We provide custom stress testing services ranging from the “top-down” stress test to more rigorous forms of stress testing.
Top Down stress testing consists of estimating stress loss rates under different adverse scenarios on pools of loans with common characteristics. Top down stress testing consists of four key steps:
Mercer Capital has designed a stress test Toolkit specifically to assist with the Top Down Stress Testing Process and also has stress testing models that can be customized to fit your bank’s needs.
For more information or to speak with Mercer Capital, click here.
“Bottom Up” (also often referred to as transaction level stress testing) looks at key loan relationships individually, assessing the potential impact of adverse economic conditions on those borrowers, and estimating loan losses for each loan. The results of individual transaction level stress tests can then be aggregated to provide portfolio level results.
Here the key steps include determining which loan relationships to assess individually (should it be limited to particular types of loans or relationships above a specific size or loans tied to a specific industry/sector or some other factor).
In order to assess the potential impact of the economic scenarios and loss rates under each scenario, estimates of the probability of default as well as severity of loss in the event of default should be determined. This typically requires an intensive analysis of each credit and looking at key characteristics for each credit such as financial performance (debt-service coverage ratios, guarantor support), past-due history, collateral type and estimated value.
Once the loss rates are estimated for particular loans or loan relationships then the losses are estimated for each loan portfolio segment by aggregating the results.
Reverse Stress Testing can also be performed whereby a specific adverse outcome is assumed that is sufficient to breach the bank’s capital ratios (often referred to as a “break the bank” scenario). Management then considers what types of events could lead to such outcomes. Once identified, management can then consider how likely those conditions are and what contingency plans or additional steps should be made to mitigate this risk.
Enterprise-Wide Level Stress Testing attempts to take risk management out of the silo and consider the enterprise-wide impact of a stress scenario by analyzing “multiple types of risk and their interrelated effects on the overall financial impact.”
The risks might include credit, counter-party credit, interest rate, liquidity, reputational, operational, or legal risk. In its simplest form, enterprise-wide stress testing can entail aggregating the transaction and/or portfolio level stress testing results and then incorporating these other risks into scenario modeling to consider related impacts across the firm from the stressed scenario previously considered.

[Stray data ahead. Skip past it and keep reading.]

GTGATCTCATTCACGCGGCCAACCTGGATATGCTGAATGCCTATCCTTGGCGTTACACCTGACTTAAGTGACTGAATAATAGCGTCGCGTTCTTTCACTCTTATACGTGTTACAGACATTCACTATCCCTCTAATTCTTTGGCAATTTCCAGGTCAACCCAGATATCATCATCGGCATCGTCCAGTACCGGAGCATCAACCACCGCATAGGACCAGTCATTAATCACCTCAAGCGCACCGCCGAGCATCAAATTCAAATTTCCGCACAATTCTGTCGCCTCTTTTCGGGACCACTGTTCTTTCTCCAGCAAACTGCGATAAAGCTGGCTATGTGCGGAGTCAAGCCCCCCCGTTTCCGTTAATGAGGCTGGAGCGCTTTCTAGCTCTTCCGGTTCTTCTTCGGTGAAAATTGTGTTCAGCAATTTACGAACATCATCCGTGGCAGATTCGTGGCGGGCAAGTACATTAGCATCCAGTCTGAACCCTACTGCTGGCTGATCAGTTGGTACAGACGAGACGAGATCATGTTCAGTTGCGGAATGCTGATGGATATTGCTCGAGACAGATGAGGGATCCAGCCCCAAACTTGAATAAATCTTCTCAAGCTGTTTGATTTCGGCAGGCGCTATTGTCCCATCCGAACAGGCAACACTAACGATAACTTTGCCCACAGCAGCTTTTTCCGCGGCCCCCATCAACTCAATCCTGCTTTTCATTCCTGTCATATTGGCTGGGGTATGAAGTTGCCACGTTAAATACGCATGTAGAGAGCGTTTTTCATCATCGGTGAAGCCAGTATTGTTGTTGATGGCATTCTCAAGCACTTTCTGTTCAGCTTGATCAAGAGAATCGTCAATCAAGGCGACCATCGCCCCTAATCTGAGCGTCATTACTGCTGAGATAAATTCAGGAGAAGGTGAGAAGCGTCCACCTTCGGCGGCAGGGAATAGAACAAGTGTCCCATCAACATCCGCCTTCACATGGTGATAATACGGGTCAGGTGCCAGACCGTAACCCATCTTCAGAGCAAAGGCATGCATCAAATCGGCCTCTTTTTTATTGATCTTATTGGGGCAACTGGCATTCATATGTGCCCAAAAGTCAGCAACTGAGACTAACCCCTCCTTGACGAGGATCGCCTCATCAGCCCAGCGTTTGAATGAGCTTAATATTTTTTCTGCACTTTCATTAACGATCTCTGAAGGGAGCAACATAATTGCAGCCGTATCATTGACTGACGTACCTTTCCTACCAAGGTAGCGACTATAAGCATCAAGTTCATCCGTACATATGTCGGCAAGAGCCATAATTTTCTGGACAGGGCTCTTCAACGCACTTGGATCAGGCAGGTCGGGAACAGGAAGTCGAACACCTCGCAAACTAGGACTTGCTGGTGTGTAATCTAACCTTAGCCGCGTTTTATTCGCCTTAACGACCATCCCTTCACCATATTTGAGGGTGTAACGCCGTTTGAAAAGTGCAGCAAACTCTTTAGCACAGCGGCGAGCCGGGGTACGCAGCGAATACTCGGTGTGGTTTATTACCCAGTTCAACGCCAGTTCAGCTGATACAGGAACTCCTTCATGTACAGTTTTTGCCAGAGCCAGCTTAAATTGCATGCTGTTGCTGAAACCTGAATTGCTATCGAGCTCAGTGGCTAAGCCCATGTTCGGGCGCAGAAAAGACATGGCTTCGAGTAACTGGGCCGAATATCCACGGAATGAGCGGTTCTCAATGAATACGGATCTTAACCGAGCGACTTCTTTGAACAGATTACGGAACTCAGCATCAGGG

We can discuss your internally or externally prepared stress test with your board to ensure that they understand the results and help to prioritize their strategic objectives/initiative.
For more information, contact Jay Wilson here.
If you need an expert to review or validate your existing stress test model, we can help.
Mercer Capital is one of the nation’s leading financial institution valuation and consulting firm. Our professionals have over 30 years of experience working with bank management and boards of directors on strategic issues.
Mercer Capital’s confirmation & validation service can include:
A qualitative review of the conceptual soundness of the methodologies being used, as well as the depth and appropriateness of supporting documentation is part of our service. Also included in our validation services is an in-depth report to assist your internal teams with stress testing requirements and help gain regulatory approval.
For more information, contact Jay Wilson here.
We created a timeline that can help your bank develop a stress testing process and framework appropriate for the size and complexity of your institution.
Mercer Capital is the nation’s premier financial institution valuation and consulting firm. Mercer Capital assists banks, thrifts, credit unions, and other depository institutions with significant corporate valuation requirements, transactional advisory services, and other strategic decisions.
Founded in 1982, in the midst of and in response to a previous crisis affecting the financial services industry, Mercer Capital has witnessed the industry’s cycles. Today, as in 1982, Mercer Capital’s largest industry concentration is financial institutions.
Despite industry cycles, Mercer Capital’s approach has remained the same – understanding key factors driving the industry, identifying the impact of industry trends on our clients, and delivering a reasoned and supported analysis in light of industry and client specific trends.
The Financial Institutions Group of Mercer Capital provides a broad range of specialized valuation and advisory services to the financial services industry.
Through a number of community bank engagements performed, Mercer Capital has developed several areas of expertise.
Mercer Capital’s loan valuation work product, including likelihood of default and loss severity assumptions for both loan portfolios, as well as individual loans, has withstood review and scrutiny of both accounting firms and regulatory agencies.
You can rely on the industry expertise and analytical rigor of Mercer Capital for your stress testing needs.
To discuss a stress testing issue in confidence, contact a Mercer Capital professional.